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Kelley Blue Book Founder Dies

The founder of the used car evaluation guide, Kelley Blue Book, died at 96.

Kelley died on May 28th at his home in Indian Wells, California.

Kelley first entered the car business in 1918 when he started working at his family’s car dealership.

He spent a brief hiatus from the company when he served in WWII as a member of the Navy.

When he returned to his family’s dealership, his job was to evaluate hundreds of used cars a month.

Current Kelley Blue Book President Steve Lind said, “Bob Kelley was a true pioneer in the automotive industry. His legacy extends far beyond the pages of Kelley Blue Book.

Here’s what Spectrum News reported:

Bob Kelley, former publisher of the Kelley Blue Book — long considered the Bible of used-car valuation — has died at age 96, the Irvine-based company announced Monday.

“For a time, he was the most knowledgeable used car mind in the post-war United States,” Charlie Vogelheim, Kelley’s son-in-law and also a former Kelley Blue Book editor, said in a statement. “He’d drive home at night in the oldest car on the lot just to better understand why it hadn’t sold.”

According to the Orange County Register, Kelley died May 28 at his home in Indian Wells in Riverside County.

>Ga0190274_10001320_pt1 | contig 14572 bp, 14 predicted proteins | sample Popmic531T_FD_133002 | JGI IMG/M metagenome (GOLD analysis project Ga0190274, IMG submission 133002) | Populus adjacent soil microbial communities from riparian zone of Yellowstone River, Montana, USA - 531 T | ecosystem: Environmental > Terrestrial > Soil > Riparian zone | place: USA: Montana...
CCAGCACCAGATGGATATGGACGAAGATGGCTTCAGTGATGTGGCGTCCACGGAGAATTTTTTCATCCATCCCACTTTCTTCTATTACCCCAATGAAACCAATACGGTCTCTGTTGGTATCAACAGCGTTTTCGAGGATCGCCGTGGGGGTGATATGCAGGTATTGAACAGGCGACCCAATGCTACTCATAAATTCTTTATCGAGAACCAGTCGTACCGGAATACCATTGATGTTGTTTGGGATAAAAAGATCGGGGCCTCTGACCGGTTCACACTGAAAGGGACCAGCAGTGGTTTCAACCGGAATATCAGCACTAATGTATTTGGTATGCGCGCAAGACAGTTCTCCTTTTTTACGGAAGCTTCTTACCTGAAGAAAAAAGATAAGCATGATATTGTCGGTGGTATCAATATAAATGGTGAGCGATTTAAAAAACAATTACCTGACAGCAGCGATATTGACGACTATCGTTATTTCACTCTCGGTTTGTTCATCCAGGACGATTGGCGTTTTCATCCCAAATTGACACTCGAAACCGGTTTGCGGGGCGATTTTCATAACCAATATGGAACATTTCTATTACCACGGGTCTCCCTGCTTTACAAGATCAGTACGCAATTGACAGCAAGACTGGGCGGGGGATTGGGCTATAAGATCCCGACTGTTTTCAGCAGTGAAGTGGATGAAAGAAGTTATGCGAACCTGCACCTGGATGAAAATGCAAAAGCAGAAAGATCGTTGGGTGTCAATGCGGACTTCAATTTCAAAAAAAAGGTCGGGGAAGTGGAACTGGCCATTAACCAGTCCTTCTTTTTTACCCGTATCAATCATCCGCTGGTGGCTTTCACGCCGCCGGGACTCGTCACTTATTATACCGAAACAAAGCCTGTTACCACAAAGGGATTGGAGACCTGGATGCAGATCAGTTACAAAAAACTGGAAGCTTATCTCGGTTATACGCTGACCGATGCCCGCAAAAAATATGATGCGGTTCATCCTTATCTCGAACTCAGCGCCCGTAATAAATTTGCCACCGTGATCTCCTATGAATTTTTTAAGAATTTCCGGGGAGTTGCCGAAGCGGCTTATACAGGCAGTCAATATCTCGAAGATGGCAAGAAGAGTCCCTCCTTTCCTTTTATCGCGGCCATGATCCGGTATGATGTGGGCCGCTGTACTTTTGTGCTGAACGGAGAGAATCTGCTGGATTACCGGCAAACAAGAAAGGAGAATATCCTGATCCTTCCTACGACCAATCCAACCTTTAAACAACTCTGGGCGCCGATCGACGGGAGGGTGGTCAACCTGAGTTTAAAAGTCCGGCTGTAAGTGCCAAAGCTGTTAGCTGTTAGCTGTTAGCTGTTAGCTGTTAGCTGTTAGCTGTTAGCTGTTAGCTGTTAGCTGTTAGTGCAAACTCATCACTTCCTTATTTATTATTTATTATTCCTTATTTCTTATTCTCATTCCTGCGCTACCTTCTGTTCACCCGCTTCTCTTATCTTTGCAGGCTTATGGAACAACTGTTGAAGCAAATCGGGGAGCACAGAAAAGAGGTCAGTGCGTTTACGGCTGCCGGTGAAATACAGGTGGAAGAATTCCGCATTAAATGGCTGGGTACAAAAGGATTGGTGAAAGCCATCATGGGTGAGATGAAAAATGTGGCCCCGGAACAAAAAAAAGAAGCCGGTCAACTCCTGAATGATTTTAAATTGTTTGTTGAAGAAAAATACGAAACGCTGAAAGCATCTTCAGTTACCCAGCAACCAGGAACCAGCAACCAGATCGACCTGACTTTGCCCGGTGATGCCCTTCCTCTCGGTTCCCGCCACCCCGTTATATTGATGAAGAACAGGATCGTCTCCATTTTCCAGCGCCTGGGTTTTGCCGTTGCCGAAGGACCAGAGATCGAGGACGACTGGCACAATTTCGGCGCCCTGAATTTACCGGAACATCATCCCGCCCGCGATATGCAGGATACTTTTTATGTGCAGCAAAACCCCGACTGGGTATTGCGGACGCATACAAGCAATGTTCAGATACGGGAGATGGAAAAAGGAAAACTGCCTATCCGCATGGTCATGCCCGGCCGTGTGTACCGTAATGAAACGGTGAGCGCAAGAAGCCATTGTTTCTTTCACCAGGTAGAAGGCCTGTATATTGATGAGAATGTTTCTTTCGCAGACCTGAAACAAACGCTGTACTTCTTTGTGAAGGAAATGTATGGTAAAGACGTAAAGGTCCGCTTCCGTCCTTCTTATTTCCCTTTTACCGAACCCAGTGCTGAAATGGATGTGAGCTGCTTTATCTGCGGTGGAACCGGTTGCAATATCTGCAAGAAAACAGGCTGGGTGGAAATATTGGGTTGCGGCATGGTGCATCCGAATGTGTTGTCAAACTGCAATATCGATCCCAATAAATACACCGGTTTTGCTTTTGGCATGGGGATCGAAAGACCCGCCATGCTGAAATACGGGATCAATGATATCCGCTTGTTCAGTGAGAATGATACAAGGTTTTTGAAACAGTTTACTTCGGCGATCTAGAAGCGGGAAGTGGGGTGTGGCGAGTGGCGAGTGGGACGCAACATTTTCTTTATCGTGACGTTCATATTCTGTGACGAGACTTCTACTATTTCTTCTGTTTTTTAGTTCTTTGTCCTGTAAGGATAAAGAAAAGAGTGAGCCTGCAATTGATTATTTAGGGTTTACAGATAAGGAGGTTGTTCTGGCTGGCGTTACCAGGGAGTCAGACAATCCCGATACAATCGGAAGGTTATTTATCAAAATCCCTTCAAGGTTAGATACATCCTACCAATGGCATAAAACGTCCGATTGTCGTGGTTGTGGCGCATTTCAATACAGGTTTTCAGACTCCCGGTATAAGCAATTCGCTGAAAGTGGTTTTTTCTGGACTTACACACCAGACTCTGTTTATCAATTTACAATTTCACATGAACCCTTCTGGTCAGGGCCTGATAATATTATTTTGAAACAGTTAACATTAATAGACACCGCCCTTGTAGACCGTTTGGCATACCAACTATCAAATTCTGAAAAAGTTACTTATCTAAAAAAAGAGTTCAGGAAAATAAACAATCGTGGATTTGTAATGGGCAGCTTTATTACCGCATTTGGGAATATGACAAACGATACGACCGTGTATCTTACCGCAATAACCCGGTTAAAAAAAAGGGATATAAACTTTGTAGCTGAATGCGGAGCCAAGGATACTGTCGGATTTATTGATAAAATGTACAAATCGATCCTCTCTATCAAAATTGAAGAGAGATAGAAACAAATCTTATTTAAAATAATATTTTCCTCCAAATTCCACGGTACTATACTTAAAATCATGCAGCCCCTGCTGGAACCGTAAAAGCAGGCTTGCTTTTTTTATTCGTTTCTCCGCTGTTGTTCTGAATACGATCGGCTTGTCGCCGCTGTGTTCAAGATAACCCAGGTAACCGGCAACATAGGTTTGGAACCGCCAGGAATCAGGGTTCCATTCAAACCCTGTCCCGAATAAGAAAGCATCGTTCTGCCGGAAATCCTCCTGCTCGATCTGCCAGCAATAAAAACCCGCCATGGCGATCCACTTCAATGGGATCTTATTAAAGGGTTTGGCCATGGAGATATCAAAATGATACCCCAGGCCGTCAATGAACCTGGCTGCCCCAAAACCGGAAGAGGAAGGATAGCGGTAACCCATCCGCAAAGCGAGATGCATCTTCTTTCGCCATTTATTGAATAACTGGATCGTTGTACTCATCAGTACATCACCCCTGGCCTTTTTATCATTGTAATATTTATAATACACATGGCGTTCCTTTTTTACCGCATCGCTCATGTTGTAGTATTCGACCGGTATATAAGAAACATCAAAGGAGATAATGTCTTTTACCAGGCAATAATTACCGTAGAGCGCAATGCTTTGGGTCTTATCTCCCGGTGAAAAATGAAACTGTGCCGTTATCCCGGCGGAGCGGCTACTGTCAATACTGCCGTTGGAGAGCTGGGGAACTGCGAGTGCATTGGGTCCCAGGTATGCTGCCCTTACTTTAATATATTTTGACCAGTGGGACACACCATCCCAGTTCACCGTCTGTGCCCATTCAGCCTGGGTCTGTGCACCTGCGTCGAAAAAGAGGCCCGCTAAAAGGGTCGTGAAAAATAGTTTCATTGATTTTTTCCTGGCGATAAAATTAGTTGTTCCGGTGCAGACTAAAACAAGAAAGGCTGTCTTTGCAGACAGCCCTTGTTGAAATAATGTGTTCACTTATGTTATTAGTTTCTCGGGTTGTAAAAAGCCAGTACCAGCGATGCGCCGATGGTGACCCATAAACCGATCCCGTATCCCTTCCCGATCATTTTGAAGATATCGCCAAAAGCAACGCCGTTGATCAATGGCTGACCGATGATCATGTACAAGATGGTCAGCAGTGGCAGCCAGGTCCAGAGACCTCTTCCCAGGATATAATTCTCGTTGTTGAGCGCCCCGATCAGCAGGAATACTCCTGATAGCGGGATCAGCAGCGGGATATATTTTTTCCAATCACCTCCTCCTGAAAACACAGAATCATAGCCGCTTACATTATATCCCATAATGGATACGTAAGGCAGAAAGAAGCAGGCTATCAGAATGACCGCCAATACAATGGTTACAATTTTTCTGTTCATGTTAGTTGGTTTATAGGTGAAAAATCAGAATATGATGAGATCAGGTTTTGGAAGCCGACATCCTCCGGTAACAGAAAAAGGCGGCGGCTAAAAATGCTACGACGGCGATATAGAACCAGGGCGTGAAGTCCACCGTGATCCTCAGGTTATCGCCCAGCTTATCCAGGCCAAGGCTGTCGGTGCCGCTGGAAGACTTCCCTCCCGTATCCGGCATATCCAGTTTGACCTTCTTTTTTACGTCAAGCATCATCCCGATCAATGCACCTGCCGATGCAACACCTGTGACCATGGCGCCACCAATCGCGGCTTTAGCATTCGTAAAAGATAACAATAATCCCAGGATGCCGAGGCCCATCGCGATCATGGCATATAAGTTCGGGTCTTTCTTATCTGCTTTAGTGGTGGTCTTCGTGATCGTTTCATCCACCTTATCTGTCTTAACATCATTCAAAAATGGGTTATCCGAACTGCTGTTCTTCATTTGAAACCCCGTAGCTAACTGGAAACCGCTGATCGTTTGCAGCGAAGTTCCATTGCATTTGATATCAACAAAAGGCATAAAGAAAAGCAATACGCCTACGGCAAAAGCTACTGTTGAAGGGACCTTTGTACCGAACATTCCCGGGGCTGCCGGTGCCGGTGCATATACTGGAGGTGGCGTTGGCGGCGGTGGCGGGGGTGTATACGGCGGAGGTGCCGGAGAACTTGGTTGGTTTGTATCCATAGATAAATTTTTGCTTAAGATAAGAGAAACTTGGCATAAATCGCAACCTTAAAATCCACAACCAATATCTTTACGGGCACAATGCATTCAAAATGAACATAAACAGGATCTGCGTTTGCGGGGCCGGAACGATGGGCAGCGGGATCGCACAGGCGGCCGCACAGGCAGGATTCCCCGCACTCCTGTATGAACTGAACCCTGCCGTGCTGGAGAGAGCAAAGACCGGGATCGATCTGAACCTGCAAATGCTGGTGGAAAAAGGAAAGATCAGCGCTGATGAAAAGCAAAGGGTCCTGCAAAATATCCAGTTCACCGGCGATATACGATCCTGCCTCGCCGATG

Robert Sidney Kelley began working for his family’s Southern California car dealership, which was founded in 1918, at age 15, according to the company. He left to serve in the Navy during World War II, then rejoined the business when he returned home.

Per CNN:

If you’re wondering how much your car is worth, or how much to pay for that car you’re thinking of buying, there’s a good chance you’ll check

That’s short for Kelley Blue Book, and it’s one of the longest-standing sources for used car values there is. A man who was instrumental in its rise to prominence, Bob Kelley, died on May 28 in Indian Wells, California, at the age of 96.

The Blue Book’s origins lie in the Kelley Kar Company of Los Angeles, a used car dealership founded by Bob’s uncle, Les Kelley, in 1918 with a few Model T Fords. Wanting to grow his inventory, Kelley Kar Company circulated a list of cars it wanted to buy and how much it would pay for them. By 1926, that list turned into the first Kelley Blue Book pricing guide for used cars.

Long ago, Bob Kelley was a “lot boy” at the dealership run by his uncle and his father, Sidney “Buster” Kelley. He did things like filling tires. Eventually, he took charge of fixing up used cars and estimating their resale value, the kind of figures that would go into the paper guide.

By the 1960s, that book became the whole business. The family sold the car dealership and sold the pricing guide, separately, to a private investor, said Bob Kelley’s son-in-law Charlie Vogelheim. Buster and Bob Kelley both signed 40-year management contracts to continue running operations, though, he said.


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